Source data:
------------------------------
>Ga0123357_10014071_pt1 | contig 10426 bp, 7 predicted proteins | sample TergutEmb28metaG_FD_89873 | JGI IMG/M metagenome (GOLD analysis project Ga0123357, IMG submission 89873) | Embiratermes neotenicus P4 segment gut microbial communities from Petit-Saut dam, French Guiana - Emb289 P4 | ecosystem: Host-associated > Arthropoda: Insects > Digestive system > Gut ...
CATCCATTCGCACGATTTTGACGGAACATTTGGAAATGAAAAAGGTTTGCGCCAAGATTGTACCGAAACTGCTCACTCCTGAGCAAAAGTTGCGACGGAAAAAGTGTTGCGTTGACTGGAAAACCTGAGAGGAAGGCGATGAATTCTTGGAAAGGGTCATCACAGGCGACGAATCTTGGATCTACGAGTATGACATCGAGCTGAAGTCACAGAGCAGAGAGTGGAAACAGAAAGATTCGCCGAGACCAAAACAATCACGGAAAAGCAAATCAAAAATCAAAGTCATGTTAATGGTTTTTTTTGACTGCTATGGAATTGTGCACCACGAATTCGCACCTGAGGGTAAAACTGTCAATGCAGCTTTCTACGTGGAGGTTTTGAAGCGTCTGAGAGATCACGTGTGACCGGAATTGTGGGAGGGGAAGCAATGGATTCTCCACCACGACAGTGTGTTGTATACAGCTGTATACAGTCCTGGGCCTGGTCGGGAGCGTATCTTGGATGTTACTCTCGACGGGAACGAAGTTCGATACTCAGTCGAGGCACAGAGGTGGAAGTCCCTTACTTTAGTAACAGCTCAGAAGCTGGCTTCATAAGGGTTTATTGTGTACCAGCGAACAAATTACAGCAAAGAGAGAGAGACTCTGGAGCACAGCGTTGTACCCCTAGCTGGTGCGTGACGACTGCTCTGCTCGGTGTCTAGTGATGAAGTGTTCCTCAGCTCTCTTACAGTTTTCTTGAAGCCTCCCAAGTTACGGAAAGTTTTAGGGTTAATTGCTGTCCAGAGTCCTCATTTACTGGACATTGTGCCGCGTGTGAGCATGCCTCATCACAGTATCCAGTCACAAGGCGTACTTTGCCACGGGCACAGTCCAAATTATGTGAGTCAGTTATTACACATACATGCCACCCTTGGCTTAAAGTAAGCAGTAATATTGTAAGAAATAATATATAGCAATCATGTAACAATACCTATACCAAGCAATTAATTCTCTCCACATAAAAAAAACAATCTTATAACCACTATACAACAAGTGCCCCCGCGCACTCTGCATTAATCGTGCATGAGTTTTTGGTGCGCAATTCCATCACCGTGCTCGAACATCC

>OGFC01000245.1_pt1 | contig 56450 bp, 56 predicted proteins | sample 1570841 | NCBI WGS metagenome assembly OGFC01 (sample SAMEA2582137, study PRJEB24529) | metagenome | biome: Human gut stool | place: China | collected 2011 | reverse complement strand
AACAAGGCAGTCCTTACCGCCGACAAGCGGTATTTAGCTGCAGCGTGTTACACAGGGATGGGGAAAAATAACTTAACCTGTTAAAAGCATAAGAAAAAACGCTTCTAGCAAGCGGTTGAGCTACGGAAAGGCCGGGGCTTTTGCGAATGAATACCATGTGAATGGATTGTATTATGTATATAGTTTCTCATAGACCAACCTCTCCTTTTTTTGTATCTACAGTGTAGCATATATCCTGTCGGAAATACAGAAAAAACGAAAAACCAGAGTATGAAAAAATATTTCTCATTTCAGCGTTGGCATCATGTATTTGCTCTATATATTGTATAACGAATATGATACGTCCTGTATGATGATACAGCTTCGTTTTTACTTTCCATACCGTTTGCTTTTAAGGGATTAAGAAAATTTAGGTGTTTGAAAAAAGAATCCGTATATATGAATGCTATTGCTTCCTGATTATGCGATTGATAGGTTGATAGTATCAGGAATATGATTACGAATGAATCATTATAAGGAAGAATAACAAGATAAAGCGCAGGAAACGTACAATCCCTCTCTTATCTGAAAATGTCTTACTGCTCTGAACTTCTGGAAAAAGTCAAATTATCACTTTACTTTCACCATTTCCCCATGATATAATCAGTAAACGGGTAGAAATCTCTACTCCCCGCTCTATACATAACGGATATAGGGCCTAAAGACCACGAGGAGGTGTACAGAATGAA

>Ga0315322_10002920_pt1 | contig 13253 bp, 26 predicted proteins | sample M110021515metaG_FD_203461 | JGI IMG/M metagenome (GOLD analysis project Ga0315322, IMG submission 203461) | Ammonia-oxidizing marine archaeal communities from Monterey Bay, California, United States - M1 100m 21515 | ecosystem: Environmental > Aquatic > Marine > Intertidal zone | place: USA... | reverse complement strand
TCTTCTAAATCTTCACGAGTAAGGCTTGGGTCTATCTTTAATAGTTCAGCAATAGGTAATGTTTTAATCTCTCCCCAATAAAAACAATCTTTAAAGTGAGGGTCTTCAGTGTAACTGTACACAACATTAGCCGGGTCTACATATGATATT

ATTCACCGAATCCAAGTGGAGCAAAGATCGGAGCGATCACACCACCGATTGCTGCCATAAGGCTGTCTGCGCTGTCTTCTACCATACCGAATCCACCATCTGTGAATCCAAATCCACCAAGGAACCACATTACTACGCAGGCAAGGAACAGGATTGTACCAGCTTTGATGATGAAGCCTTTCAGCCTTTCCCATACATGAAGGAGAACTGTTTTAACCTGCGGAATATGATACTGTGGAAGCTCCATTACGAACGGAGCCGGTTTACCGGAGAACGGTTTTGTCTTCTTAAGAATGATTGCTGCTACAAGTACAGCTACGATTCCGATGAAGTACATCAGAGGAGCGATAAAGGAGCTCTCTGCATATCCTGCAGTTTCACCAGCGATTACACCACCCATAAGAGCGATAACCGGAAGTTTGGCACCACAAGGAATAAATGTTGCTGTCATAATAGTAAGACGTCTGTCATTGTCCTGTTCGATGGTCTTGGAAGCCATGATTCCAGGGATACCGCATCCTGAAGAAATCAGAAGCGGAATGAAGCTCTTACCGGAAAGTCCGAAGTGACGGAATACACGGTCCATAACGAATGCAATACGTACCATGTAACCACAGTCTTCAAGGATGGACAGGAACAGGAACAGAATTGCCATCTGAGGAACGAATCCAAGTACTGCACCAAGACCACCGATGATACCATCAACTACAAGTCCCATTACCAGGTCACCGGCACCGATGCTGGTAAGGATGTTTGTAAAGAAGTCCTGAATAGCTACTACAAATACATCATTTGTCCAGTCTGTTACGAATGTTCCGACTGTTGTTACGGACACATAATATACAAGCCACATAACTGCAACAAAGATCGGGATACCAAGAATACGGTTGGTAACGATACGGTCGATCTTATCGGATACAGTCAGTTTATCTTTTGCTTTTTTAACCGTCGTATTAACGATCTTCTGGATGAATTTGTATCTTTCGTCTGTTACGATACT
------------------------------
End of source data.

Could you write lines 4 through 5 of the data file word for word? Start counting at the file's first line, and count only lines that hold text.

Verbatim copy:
AACAAGGCAGTCCTTACCGCCGACAAGCGGTATTTAGCTGCAGCGTGTTACACAGGGATGGGGAAAAATAACTTAACCTGTTAAAAGCATAAGAAAAAACGCTTCTAGCAAGCGGTTGAGCTACGGAAAGGCCGGGGCTTTTGCGAATGAATACCATGTGAATGGATTGTATTATGTATATAGTTTCTCATAGACCAACCTCTCCTTTTTTTGTATCTACAGTGTAGCATATATCCTGTCGGAAATACAGAAAAAACGAAAAACCAGAGTATGAAAAAATATTTCTCATTTCAGCGTTGGCATCATGTATTTGCTCTATATATTGTATAACGAATATGATACGTCCTGTATGATGATACAGCTTCGTTTTTACTTTCCATACCGTTTGCTTTTAAGGGATTAAGAAAATTTAGGTGTTTGAAAAAAGAATCCGTATATATGAATGCTATTGCTTCCTGATTATGCGATTGATAGGTTGATAGTATCAGGAATATGATTACGAATGAATCATTATAAGGAAGAATAACAAGATAAAGCGCAGGAAACGTACAATCCCTCTCTTATCTGAAAATGTCTTACTGCTCTGAACTTCTGGAAAAAGTCAAATTATCACTTTACTTTCACCATTTCCCCATGATATAATCAGTAAACGGGTAGAAATCTCTACTCCCCGCTCTATACATAACGGATATAGGGCCTAAAGACCACGAGGAGGTGTACAGAATGAA

>Ga0315322_10002920_pt1 | contig 13253 bp, 26 predicted proteins | sample M110021515metaG_FD_203461 | JGI IMG/M metagenome (GOLD analysis project Ga0315322, IMG submission 203461) | Ammonia-oxidizing marine archaeal communities from Monterey Bay, California, United States - M1 100m 21515 | ecosystem: Environmental > Aquatic > Marine > Intertidal zone | place: USA... | reverse complement strand